In Hartford Casualty Insurance Company v. Swift Distribution, Inc., __ P.3d ___, 2014 WL 2609753 (Cal. June 12, 2014), the California Supreme Court, applying California law, affirmed the Court of Appeal’s summary judgment order holding that a commercial general liability insurer that issued a policy covering personal and advertising injury had no duty to defend its policyholder in a lawsuit seeking damages associated with patent and trademark infringement, where the underlying suit did not allege a claim of disparagement.  In so holding, the Court clarified the elements of a disparagement claim under California law, resolving an issue that was previously unsettled in the lower courts.  

The policy issued by the insurer covered “personal and advertising injury,” which was defined to include claims arising from “[o]ral, written, or electronic publication of material that slanders or libels a person or organization or disparages a person’s or organization’s goods, products or services.”  Id. at *2.  The policyholder, the manufacturer of a product called the “Ulti-Cart,” was sued in federal district court by the manufacturer of a similar product called the “Multi-Cart.”  The suit included allegations of patent and trademark infringement, false designation of origin, damage to business, reputation, and goodwill.  Id. at *1.  According to the complaint, the policyholder impermissibly manufactured, marketed, and sold the Ulti-Cart, and thereby infringed the plaintiff’s patents and trademarks and diluted the Multi-Cart trademark.  The plaintiff asserted that the policyholder’s false and misleading advertisements and use of a “nearly identical mark” were likely to cause consumer confusion or mistake, or to deceive the public “as to the affiliation, connection, or association” of the two parties.  Id.  When the policyholder tendered defense of the suit, the insurer denied coverage on the ground that the suit did not allege that the policyholder had disparaged the other manufacturer or its product, explaining that there could be no disparagement without a specific statement about the competitor’s goods.  Id. at *2.  

The insurer subsequently filed a complaint seeking a declaratory judgment that it had no duty to defend or indemnify the policyholder in the suit at issue.  Id.  The Superior Court granted the insurer’s motion for summary judgment and the Court of Appeal affirmed, holding that the insurer had no duty to defend because the underlying complaint did “not allege that [the policyholder’s] advertisements specifically referred to [the plaintiff] by express mention” and that the plaintiff “did not allege that [the policyholder’s] publication disparaged [the plaintiff’s] organization, products, goods, or services” by reasonable implication.  Id.  The California Supreme Court granted review to clarify the principles governing the scope of a commercial general liability insurer’s duty to defend an insured against a claim alleging disparagement.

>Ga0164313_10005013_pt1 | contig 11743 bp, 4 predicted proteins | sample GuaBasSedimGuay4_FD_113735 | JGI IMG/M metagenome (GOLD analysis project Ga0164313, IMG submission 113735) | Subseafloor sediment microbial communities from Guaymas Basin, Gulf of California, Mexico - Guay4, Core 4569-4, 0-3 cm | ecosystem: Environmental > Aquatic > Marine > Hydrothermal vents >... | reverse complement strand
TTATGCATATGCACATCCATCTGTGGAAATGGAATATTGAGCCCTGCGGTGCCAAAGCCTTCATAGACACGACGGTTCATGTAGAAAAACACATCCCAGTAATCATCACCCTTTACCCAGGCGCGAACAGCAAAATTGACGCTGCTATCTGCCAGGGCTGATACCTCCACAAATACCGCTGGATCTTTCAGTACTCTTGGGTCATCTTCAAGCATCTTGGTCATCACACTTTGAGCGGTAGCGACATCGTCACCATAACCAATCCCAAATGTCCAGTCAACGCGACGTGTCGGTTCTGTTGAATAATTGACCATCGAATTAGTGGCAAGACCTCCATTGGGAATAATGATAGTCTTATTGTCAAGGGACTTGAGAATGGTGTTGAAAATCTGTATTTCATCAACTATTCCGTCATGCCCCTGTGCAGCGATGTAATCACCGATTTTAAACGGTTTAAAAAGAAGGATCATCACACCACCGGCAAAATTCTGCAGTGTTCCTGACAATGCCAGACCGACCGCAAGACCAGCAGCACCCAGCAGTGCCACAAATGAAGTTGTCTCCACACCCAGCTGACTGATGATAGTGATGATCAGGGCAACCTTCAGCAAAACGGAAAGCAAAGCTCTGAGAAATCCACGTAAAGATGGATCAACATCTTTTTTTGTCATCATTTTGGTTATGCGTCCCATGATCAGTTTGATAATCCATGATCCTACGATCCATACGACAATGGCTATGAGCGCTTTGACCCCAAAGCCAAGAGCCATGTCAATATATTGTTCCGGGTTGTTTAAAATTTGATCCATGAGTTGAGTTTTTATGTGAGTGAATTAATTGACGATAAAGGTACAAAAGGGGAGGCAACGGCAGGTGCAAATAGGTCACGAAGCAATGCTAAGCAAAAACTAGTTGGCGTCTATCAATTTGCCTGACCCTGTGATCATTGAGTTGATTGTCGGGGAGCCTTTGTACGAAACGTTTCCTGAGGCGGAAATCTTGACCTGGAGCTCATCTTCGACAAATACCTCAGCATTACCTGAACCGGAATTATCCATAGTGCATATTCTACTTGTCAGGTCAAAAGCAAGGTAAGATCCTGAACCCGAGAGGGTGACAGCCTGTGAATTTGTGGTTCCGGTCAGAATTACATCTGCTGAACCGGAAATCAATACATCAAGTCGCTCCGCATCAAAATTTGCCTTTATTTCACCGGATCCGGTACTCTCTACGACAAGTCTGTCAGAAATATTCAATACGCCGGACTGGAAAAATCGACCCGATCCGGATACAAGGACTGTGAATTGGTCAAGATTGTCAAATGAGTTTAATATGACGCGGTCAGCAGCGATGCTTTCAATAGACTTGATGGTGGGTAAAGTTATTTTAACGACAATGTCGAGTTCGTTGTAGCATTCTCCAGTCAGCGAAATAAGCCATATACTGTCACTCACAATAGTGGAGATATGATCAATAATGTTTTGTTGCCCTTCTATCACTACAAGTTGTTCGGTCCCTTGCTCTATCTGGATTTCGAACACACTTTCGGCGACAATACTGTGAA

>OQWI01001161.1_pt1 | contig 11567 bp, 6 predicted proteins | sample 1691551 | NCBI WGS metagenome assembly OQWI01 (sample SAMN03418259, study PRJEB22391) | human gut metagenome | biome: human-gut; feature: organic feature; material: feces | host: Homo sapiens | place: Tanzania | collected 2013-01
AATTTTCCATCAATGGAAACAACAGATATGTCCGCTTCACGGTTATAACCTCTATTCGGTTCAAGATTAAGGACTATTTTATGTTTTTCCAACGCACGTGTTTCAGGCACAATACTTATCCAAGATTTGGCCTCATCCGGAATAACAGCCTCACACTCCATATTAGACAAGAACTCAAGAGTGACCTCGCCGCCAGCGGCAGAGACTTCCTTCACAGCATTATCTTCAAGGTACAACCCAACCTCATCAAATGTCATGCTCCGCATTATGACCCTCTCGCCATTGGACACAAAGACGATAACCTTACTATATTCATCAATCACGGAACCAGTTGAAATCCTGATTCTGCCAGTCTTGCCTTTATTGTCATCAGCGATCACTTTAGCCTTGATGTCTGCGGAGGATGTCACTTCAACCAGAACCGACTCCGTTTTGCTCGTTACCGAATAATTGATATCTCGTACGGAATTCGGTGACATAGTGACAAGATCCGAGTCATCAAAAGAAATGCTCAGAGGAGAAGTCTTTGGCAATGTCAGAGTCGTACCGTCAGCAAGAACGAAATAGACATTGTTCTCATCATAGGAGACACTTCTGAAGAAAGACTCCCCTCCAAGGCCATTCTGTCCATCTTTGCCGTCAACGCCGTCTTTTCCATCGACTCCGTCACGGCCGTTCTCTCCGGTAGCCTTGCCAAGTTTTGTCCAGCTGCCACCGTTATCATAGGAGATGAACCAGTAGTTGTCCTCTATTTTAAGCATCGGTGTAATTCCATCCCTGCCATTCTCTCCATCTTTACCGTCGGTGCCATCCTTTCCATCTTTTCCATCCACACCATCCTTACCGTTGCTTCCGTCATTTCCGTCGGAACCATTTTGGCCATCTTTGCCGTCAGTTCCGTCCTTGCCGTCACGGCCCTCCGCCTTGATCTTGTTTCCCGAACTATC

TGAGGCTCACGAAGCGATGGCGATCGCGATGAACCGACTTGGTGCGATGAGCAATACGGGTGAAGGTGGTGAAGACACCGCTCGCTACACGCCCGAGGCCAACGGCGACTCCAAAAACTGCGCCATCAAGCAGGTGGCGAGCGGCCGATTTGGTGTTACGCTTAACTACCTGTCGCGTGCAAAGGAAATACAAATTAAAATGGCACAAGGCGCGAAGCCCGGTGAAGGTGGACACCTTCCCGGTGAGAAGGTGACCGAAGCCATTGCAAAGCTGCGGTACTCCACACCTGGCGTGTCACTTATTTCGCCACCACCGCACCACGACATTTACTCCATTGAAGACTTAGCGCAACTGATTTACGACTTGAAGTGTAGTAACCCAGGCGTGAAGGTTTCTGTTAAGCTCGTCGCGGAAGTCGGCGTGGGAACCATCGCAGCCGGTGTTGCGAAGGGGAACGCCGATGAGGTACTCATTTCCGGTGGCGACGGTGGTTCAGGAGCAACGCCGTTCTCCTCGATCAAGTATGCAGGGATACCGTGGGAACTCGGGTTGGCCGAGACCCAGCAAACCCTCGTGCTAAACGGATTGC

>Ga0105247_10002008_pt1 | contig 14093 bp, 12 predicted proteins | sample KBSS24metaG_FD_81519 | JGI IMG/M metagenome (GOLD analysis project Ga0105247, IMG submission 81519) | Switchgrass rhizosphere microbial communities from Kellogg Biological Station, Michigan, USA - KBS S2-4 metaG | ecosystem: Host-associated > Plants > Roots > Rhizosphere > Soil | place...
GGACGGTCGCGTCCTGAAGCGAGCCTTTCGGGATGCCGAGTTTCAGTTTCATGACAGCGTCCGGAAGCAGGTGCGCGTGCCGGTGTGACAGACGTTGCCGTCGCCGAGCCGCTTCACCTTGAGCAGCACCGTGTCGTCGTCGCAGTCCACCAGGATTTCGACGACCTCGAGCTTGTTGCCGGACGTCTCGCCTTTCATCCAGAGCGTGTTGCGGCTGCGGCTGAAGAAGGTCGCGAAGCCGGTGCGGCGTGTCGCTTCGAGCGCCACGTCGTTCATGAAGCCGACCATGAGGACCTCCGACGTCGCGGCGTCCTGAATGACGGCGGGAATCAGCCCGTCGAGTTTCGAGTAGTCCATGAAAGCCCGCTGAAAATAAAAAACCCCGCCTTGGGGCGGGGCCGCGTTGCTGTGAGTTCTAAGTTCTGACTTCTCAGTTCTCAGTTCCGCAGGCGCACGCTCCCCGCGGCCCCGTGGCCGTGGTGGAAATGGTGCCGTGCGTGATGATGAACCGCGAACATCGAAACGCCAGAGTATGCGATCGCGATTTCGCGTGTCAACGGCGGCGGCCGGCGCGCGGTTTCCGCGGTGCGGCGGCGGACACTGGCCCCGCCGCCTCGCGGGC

The Court held that a claim of disparagement requires a plaintiff to show a false or misleading statement that (1) specifically refers to the plaintiff's product or business and (2) clearly derogates that product or business.  Id. at *1.  The Court noted that each requirement must be satisfied by express mention or by clear implication.   Id.  Because the underlying suit contained no allegation that the policyholder clearly derogated the Multi-Cart, the Court found no claim of disparagement triggering the insurer’s duty to defend.  Id.

The Court noted that the requirements of derogation and specific reference may be satisfied by implication.  For example, the Court explained that “a publication that claims a superior feature of a business or product as distinct from all competitors, such as a claim to be the “only” producer of a certain kind of software or the “only” owner of a trademark, may be found to clearly or necessarily disparage another party even without express mention.”  Id. at *10. 

The Court declared that the specific reference requirement “limits the right of action for injurious falsehood, granting it to those who are the direct object of criticism and denying it to those who merely complain of nonspecific statements that they believe cause them some hurt. This limitation serves the important objective of forestalling ‘vexatious lawsuits’ over perceived slights that do not specifically derogate or refer to a competitor’s business or product.”  Id. at *9 (internal citations omitted). 

In reaching its holding, the Court analyzed several key cases that guided its reasoning regarding the requirements for a disparagement claim.  First, the Court discussed its decision in Blatty v. New York Times Co., 728 P.2d 1177 (Cal. 1986), where it held under the First Amendment that all injurious falsehoods “must specifically refer to, or be ‘of and concerning,’ the plaintiff in some way.”  Id. at *7.  The Court then discussed the decision in Total Call Int’l, Inc. v. Peerless Ins. Co., 181 Cal. App. 4th 161, 104 Cal. Rptr. 3d 319 (2010), in which the California Court of Appeal applied the specific reference requirement set forth in Blatty to a purely commercial dispute involving allegations of product disparagement.  There, the court explained that to sufficiently allege disparagement, “a plaintiff must allege that the statement at issue either expressly mentions him or refers to him by reasonable implication.”  Id. at *8 (internal citations omitted).  The issue in Total Call was whether an insurer owed a duty to defend against a suit by two competitors alleging that Total Call sold prepaid telephone cards that did not provide the number of minutes advertised.  Id.  The court denied coverage, finding that Total Call’s advertisements did not specifically refer to the plaintiffs in the underlying action expressly or by reasonable implication.  The court reasoned that although Total Call’s advertisements falsely communicated the number of minutes customers would receive, they did not imply that the competitors’ cards cost more or less than Total Call’s cards.  Id.